It’s Christmas Eve and though just early evening, the dim light of winter is long receded, replaced by the orange vapour darkness of an urban night. Outside my house a Canadian hibernal front descends like a northern spirit to hush the city under a blanket of snow. Pressing my forehead against the windowpane, I feel the cold scrabbling at the glass and hear the faint swish of a trillion snowflakes crashing onto Adelaide Street. High above the walk, veils of snow sift across the streetlight’s reach. It’s a Christmas Eve most see only in greeting cards and the cinema. It’s a Canadian Silent Night. On nights like this I am envious of no one.
Behind me, in the living room, a fire snaps loudly and cheerfully flings a spatter of embers at the fireplace screen. Light flares over my shoulder and I turn towards it, with three fingers of Bushmill’s in my hand. Firelight throws an aurora borealis of shadow and light across the darkened room and onto the walls and ceiling. Along the mantle hangs the gleam of twenty-four silver Christmas ornaments dangling on red satin ribbons, each an annual gift from the family of a Mississippi fighter pilot friend. They represent to me what is wonderful about life and friends and aviation.
I watch my two beautiful daughters coming down the staircase now, dressed in their pyjamas and happy to be home. They skip past the glow of our little Christmas tree with the froth of wrapped gifts piling from its base and fight in jest over which couch they will occupy. They bring their pillows as they have always done and drag their duvets behind them like children. They are not children however. They are now beautiful, serene and grounded women living on their own. But tonight they are home with me and Susan and about to share a tradition that, for them, goes back as far as they can remember. It’s the night of The Shepherd.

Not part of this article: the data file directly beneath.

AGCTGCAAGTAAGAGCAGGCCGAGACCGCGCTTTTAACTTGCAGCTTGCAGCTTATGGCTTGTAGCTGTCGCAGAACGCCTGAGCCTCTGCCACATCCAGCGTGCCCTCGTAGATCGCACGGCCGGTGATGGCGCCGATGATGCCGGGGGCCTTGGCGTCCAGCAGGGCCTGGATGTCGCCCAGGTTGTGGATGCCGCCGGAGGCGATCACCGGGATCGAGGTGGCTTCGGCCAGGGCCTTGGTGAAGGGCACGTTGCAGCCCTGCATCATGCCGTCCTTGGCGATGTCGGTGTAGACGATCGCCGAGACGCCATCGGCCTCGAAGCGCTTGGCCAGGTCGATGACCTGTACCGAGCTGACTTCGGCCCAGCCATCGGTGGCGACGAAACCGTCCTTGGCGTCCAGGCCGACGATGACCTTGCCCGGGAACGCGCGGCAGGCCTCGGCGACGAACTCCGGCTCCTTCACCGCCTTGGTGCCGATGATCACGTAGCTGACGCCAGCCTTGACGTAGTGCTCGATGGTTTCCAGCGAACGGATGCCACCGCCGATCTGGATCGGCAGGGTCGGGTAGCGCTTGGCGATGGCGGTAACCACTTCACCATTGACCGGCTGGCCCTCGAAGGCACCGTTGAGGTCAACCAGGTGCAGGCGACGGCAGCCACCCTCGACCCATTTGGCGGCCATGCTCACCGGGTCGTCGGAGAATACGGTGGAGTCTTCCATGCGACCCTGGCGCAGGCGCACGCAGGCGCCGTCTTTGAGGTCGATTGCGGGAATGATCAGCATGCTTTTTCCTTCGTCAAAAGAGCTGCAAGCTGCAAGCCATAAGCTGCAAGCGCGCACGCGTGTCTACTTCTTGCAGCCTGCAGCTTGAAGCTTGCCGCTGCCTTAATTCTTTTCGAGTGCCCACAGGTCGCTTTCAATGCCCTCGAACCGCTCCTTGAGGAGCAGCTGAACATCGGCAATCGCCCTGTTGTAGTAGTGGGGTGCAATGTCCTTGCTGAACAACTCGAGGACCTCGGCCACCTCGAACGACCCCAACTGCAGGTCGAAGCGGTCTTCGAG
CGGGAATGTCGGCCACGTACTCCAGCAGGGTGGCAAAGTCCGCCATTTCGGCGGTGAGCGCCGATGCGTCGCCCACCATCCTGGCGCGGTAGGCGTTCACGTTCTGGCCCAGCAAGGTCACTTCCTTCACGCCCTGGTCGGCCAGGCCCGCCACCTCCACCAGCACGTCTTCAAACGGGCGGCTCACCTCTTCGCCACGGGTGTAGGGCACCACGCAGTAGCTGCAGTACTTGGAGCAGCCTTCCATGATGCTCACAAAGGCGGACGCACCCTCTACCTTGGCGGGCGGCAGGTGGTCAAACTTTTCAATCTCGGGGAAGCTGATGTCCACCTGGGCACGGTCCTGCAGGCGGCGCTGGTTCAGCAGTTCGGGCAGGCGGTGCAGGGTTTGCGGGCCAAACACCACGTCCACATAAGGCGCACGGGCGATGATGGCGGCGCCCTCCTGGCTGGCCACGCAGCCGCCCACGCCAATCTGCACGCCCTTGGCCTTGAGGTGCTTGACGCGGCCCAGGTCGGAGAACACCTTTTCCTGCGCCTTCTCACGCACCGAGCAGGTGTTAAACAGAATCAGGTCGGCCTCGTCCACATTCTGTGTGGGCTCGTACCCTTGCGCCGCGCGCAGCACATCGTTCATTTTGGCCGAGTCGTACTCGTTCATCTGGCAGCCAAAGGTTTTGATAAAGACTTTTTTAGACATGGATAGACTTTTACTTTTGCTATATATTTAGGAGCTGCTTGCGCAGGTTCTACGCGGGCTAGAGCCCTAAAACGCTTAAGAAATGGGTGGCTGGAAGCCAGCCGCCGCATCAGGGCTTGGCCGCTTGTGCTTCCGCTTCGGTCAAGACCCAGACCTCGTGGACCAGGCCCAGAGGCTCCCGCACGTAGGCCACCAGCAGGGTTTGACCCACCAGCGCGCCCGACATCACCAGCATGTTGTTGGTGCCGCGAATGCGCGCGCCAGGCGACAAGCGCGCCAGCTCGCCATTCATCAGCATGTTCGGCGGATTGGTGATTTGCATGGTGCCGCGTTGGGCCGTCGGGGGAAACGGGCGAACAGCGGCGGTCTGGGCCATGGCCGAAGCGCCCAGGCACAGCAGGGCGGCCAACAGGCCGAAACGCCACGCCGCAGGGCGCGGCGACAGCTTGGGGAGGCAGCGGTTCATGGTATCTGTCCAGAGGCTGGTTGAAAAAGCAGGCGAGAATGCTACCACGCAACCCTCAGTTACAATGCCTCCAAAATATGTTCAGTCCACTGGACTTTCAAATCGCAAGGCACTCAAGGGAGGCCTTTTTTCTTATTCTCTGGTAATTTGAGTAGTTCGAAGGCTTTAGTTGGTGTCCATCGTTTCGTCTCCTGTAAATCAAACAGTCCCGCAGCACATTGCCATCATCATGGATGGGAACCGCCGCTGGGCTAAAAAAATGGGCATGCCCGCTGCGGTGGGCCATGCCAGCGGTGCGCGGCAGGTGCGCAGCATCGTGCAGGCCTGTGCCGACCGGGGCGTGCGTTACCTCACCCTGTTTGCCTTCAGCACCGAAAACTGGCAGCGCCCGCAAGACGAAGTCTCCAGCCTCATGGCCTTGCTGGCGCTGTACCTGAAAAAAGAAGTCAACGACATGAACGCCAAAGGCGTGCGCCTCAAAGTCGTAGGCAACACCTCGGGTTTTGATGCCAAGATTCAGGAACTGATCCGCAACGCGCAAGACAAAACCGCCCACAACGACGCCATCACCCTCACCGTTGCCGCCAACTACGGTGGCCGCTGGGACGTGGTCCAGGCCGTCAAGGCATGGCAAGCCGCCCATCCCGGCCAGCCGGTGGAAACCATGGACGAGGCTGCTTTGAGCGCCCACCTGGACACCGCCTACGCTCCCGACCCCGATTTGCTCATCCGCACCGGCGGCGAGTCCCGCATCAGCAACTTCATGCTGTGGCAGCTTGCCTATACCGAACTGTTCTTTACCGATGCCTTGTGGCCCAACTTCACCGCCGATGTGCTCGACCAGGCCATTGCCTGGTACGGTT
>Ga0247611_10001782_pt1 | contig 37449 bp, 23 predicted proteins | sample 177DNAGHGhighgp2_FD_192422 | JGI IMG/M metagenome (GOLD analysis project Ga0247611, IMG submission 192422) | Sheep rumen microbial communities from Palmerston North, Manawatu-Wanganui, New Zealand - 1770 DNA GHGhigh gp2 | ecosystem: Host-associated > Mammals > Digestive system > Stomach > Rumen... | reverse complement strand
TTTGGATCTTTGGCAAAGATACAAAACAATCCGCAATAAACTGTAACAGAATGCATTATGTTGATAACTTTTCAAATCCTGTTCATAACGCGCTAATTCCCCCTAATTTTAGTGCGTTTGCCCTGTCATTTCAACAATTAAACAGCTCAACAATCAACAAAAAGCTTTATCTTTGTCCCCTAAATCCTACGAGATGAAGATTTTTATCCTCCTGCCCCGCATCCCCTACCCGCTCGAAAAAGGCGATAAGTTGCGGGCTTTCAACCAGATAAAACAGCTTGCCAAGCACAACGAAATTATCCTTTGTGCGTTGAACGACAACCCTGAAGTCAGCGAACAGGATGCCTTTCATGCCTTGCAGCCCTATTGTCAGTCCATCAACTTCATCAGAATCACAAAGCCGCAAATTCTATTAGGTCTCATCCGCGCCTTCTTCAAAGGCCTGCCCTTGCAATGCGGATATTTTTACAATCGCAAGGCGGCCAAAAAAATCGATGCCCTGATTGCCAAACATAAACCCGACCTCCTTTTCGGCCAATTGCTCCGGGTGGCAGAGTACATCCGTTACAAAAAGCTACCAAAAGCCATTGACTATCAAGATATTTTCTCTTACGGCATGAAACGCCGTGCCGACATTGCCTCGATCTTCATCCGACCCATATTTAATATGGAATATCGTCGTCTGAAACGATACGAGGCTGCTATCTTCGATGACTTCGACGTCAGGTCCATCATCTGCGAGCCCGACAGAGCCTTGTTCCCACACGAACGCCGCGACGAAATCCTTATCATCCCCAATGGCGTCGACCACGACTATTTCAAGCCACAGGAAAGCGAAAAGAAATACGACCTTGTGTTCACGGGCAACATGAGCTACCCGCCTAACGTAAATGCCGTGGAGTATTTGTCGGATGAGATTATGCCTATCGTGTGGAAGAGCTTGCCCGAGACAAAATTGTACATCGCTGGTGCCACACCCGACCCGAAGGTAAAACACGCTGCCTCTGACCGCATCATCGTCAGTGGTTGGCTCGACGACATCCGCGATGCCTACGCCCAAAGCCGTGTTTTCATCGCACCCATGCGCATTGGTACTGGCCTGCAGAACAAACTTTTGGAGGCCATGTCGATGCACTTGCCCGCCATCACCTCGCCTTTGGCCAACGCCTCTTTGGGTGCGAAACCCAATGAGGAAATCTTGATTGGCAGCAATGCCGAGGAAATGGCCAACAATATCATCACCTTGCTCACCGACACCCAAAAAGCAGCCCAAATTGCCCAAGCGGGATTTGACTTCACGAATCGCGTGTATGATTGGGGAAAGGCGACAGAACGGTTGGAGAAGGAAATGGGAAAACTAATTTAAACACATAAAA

Each Christmas Eve since it was first read nearly 30 years ago, the Canadian Broadcasting Corporation plays a recording of a forty-minute broadcast of Frederick Forsyth’s supernatural and haunting ghost story called The Shepherd. Forsyth, known worldwide for such fast-paced thrillers as The Day of the Jackal and Dogs of War, wrote The Shepherd in a day as a Christmas gift to his wife. As it turned out, it was a Christmas gift to the world, to Canada and to my daughters. One we have enjoyed together more than any.
“It’s a very lonely place, the sky, even more so the sky on a winter’s night. A single-seater jet fighter is a lonely home, a tiny steel box held aloft on stubby wings, hurled through freezing emptiness by a blazing tube throwing out the strength of six thousand horses every second that it burns.”
The story cannot be explained or reviewed in finer terms than the stunningly perfect words Forsyth chose to tell it in, and relating its beauty, simplicity and imagery cannot convey its power over my family and our lives. So I will not try. It is simply the short story of a Royal Air Force fighter pilot flying a de Havilland Vampire jet fighter back home from Germany in the winter of 1957. It is Christmas Eve in the story, as it is tonight, and the unknown pilot is trying to get home for Christmas when everything that could go wrong does. He finds himself over the North Sea at night, in winter, in the clag and without radio, navigational aid or time.